According to a recent report from the Kaiser Family Foundation and the Health Research & Educational Trust, one in five employers with 200 or more employees say their health plans will exceed the ACA’s excise tax threshold limits that begin in 2018. The survey shows most employers are already planning for the tax, with 13 percent having made changes to their plans to avoid meeting the thresholds. Eight percent of employers say they have already switched to a lower-cost plan.
Steps large employers have taken
Many employers have taken one or more steps to change their plan in anticipation of the excise tax, including:
- Increased cost sharing (64 percent)
- Moved benefit options to account-based plans such as HSAs or HRAs (34 percent)
- Increased incentives to use less costly providers (18 percent)
- Considered offering health insurance through a private exchange (16 percent)
- Reduced the scope of other services (10 percent)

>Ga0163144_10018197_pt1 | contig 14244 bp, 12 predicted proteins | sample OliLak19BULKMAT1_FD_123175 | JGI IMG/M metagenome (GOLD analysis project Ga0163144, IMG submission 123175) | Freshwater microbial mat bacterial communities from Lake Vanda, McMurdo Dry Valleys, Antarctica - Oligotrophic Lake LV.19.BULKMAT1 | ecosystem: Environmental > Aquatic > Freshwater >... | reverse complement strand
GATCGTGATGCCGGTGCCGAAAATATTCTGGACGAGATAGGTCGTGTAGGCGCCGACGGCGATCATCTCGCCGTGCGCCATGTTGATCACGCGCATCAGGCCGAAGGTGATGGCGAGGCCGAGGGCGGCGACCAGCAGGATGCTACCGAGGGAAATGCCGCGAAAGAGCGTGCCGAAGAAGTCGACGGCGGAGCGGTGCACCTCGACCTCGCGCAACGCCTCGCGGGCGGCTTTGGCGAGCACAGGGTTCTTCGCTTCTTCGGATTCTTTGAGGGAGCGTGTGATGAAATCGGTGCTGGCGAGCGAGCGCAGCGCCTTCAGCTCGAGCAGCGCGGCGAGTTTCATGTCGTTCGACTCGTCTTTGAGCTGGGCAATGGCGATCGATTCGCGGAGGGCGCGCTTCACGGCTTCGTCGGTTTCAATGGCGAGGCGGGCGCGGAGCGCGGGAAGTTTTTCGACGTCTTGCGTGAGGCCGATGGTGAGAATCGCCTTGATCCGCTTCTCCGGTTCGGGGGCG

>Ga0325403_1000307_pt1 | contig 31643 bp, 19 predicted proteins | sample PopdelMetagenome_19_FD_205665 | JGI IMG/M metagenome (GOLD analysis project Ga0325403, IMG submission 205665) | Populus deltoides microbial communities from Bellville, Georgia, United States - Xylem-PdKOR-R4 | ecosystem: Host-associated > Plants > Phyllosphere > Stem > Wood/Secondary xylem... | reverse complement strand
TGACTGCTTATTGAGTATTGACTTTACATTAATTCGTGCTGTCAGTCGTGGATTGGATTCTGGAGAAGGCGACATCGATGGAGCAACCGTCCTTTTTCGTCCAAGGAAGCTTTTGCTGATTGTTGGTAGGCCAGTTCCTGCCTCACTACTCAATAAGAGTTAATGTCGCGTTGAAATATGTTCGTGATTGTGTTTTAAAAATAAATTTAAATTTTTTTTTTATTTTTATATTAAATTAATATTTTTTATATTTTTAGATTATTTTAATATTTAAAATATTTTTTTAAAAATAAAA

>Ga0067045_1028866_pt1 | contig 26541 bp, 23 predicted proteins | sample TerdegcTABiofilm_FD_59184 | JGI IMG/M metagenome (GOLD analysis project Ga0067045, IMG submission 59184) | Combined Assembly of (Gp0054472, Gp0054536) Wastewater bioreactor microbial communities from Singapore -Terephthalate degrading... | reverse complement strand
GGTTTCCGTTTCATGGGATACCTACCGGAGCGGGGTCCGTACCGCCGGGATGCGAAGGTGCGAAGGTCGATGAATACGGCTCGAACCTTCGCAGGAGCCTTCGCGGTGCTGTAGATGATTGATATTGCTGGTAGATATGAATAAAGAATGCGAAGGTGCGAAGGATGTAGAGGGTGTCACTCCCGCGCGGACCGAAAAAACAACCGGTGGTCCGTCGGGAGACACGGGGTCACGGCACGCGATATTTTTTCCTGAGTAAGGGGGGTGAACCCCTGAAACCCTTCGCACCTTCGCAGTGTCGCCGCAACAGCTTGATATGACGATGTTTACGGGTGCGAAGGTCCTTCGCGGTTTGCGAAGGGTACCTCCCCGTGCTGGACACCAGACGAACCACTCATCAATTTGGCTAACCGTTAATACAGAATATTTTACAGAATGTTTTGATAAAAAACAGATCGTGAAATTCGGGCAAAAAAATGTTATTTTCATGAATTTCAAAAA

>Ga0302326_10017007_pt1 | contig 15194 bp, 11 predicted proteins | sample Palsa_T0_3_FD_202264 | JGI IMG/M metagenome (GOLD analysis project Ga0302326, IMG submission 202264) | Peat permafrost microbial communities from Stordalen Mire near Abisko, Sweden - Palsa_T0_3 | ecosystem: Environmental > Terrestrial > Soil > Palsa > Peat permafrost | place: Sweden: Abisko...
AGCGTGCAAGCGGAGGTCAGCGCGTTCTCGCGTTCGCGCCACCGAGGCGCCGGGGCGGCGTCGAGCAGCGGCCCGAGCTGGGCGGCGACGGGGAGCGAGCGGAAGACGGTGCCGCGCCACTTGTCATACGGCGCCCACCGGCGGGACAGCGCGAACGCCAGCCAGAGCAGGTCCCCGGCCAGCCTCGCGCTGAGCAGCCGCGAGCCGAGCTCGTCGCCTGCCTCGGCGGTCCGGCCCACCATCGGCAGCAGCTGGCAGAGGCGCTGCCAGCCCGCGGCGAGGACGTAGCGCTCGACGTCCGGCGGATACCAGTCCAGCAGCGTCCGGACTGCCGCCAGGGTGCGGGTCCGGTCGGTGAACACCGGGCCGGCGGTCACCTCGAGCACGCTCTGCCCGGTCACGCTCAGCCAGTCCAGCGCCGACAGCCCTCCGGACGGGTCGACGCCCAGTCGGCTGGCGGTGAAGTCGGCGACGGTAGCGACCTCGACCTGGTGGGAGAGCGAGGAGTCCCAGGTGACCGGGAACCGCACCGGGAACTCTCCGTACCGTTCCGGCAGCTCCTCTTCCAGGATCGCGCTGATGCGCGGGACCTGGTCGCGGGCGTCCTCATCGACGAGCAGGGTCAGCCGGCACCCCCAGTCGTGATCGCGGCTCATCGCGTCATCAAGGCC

- Eliminated a hospital or health system (nine percent)
- Offered a narrow network plan (seven percent)
Employers are also looking to wellness programs to lower their health care costs. A majority of employers surveyed offer coaching programs such as smoking cessation and weight loss. Thirty-eight percent of employers offering coaching programs provide a financial incentive for employees to participate or complete the program. Among employers offering incentives, 15 percent offer a maximum employee incentive of more than $1,000 for all of their health and wellness programs.
Employee costs increase
These employer plan changes have continued a cost-shifting trend. This year saw an employee out-of-pocket medical cost jump, with the average deductible for an employer health plan increasing nearly nine percent to more than $1,000. This increase far outpaced wage growth and overall inflation. According to the report, over the past decade, the average deductible employees must pay has more than tripled from $303 in 2006 to $1,077.